I made this decision because it was hostile to me. I felt like I was going against my convictions, against the straight path I had taken here. As chance would have it, this decision coincided with my black belt exam. It was the victory that gave me hope. Then I found the courage to change course, and now I'm a student in the HR department. I love what I do and I think it suits me. The roots of the straight path that began in Curtea de Argeș remain the foundation of my identity. The dramatic episode in Politehnica made me realize that, for me, justice is a dynamic process that goes beyond simple adherence to principles. We often tend to neglect the human component of justice. Apparent "wrong decisions" are part of the process of discovering self-righteousness. Only when we succeed in understanding and integrating these decisions will the justice within us resemble external justice.

3. Denisa

When I was 5 years old, justice for me meant that I had to give up my newly conquered place since I was told "who's coming from war, takes back his place". I understood the idea of fairness no further than "I'm right and you're wrong". It was a generational mantra that I used as the last ace up my sleeve. Because I was told it over and over and I ended up repeating it without thinking beyond the phonetics of "I'm right". When I was 12 years old, right was the thing that there was a war going on in Afghanistan, and my dad was going there to end it by joining NATO troops. At the time it seemed more like a validation mechanism to me. I was born in Constanta, and I learned that I would never fully belong to a place. No teacher had my mother and father as students, my mother didn't grow up with a doctor in the school office and my father wasn't a classmate of the best engineer in town. So I had to earn the trust that some other people were automatically given. Just like I had to earn my right to participate in the Math Olympiad, even though I solved the problems with the same ease as my classmate Ana. The difference between the two of us was that her family was from here.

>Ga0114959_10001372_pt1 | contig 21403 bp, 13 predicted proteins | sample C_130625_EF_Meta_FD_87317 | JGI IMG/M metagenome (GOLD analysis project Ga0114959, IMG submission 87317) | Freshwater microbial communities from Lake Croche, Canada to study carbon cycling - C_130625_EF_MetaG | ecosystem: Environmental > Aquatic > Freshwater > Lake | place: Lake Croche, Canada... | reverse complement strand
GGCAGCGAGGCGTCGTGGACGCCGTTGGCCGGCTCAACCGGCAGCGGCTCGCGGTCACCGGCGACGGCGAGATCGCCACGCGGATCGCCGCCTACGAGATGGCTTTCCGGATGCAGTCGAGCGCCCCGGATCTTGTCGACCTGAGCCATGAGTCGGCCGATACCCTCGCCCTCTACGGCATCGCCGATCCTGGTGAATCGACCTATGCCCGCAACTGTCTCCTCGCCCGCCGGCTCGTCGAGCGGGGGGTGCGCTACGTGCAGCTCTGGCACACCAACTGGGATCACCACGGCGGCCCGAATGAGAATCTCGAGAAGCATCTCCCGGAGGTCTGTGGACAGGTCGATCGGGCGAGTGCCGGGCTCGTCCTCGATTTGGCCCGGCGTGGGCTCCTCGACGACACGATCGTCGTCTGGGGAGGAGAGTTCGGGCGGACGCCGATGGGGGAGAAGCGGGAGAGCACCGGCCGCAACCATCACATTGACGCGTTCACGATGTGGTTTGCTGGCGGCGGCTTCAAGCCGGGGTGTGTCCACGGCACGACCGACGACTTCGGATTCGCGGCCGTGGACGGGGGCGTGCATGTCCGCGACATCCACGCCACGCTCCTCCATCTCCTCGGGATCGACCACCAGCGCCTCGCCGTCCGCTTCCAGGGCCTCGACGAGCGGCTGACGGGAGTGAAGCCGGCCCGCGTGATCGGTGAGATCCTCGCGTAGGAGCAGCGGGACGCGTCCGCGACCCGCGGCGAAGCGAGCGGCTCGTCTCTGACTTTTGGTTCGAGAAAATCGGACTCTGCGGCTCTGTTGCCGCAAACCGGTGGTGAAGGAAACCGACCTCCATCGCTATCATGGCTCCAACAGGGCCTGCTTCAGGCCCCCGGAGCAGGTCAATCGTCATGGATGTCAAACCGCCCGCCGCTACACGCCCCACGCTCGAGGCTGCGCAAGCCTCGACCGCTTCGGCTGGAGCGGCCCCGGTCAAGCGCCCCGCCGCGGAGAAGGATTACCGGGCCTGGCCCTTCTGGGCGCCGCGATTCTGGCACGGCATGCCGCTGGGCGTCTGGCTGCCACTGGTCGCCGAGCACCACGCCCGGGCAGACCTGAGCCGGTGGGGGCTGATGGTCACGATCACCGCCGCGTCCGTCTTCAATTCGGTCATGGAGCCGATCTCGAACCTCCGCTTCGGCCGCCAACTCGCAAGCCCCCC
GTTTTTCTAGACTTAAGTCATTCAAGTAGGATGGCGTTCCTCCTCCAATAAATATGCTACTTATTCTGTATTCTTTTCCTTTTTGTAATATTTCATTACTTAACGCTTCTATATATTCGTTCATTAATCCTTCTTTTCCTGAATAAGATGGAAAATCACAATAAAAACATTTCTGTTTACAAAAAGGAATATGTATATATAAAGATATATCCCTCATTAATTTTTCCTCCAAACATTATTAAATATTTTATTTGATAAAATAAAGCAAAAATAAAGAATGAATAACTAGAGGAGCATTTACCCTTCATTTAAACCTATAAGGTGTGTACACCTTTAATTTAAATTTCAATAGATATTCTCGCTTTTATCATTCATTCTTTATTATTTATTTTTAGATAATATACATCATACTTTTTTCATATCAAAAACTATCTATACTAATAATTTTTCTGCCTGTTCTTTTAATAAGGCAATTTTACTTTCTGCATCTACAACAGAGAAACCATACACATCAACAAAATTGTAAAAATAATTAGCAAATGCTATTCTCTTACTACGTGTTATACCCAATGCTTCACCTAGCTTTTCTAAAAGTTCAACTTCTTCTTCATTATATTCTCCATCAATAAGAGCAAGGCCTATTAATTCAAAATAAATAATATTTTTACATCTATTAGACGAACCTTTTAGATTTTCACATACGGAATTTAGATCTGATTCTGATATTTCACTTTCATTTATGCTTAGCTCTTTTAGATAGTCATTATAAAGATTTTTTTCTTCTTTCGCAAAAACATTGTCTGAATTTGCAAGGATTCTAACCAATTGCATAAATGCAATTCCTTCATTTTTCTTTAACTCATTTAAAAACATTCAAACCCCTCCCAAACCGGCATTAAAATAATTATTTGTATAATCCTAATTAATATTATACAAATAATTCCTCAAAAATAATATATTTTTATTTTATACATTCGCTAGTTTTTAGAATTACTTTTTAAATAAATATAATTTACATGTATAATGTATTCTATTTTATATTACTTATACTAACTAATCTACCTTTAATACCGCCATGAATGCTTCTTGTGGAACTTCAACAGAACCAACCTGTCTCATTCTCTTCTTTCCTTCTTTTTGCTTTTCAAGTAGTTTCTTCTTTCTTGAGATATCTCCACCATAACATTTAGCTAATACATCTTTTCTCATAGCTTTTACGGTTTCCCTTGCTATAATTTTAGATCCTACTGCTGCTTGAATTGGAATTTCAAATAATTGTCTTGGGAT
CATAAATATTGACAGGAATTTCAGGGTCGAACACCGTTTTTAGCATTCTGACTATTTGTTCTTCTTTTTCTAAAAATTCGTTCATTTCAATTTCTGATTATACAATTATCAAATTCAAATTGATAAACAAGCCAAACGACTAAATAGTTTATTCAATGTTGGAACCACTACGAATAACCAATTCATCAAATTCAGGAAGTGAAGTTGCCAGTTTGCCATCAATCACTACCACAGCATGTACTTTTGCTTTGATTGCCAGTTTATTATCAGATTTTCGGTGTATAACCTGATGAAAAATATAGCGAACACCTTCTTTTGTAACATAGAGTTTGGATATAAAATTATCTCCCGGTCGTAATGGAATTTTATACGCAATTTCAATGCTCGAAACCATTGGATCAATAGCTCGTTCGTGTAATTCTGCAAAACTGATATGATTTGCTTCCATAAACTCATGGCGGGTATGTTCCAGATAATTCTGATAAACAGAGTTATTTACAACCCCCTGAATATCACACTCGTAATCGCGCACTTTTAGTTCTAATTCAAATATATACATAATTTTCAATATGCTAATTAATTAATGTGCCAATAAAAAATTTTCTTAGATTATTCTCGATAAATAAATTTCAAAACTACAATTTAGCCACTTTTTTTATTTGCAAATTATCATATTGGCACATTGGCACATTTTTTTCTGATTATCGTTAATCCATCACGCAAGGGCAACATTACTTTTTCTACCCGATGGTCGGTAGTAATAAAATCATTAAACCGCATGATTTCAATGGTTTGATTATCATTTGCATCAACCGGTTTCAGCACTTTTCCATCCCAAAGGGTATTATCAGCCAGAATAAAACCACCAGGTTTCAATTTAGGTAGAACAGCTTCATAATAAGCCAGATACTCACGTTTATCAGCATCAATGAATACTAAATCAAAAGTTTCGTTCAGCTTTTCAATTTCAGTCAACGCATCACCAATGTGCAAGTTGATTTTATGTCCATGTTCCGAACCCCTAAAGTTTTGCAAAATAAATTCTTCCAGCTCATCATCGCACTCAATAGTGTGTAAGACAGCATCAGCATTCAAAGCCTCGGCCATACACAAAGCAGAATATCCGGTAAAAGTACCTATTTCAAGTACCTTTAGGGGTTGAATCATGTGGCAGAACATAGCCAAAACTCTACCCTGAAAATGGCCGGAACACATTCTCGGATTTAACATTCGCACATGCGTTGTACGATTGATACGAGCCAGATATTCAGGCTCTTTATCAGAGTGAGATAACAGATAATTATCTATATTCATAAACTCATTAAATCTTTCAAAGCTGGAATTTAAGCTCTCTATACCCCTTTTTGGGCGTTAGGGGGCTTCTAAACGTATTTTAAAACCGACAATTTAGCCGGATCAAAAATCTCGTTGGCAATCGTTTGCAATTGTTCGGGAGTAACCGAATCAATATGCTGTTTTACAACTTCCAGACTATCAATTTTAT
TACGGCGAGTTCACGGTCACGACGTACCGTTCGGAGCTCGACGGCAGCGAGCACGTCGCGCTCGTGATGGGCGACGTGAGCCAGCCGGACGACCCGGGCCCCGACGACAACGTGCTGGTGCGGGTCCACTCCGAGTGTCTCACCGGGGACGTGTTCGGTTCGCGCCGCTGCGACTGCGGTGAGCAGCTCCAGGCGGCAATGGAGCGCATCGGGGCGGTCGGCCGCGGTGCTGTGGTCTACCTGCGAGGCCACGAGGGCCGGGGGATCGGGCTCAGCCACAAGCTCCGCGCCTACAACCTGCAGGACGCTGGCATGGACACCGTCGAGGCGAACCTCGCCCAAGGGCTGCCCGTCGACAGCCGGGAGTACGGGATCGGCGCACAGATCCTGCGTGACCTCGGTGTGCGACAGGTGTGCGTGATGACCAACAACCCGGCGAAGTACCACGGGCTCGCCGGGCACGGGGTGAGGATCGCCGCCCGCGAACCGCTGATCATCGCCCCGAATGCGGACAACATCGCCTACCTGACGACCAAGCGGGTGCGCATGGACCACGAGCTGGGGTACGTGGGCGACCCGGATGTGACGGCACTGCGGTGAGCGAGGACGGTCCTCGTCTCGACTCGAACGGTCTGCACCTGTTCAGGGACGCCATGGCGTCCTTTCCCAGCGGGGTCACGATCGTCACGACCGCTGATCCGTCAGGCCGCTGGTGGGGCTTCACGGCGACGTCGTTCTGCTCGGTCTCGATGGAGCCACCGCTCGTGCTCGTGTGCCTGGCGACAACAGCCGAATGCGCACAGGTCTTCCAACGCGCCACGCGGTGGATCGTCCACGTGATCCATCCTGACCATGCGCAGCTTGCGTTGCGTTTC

At 16, fairness was the one thing that couldn't be found at school, and that fed my sense of anxiety. When I did workshops with other young people at GHEPart, it was part of the process, not just the last bit on the paper. It was the topic I wanted to touch on tangentially when I first stood on stage, and yet I couldn't connect it to what home meant. My justice wasn't walking down the boulevard from Manole's to stop at Vlaicu's like I did. In my eyes, at 21 years old, justice was no longer just a feeling, a phrase or an object stuck somewhere in time and space. Justice is a part of me and my roots as a child and adult from Curtea de Argeș. It is part of the story I share with the people on stage and, above all, with every soul who listens to me. It is the label I carry as a legacy, but this time it is part of my conscious decision to be just. Justice is not about “me versus you”, but about every moment I choose to be “together”. So can I ask you, how much justice is inside you when you break away from your roots, and how much is outside?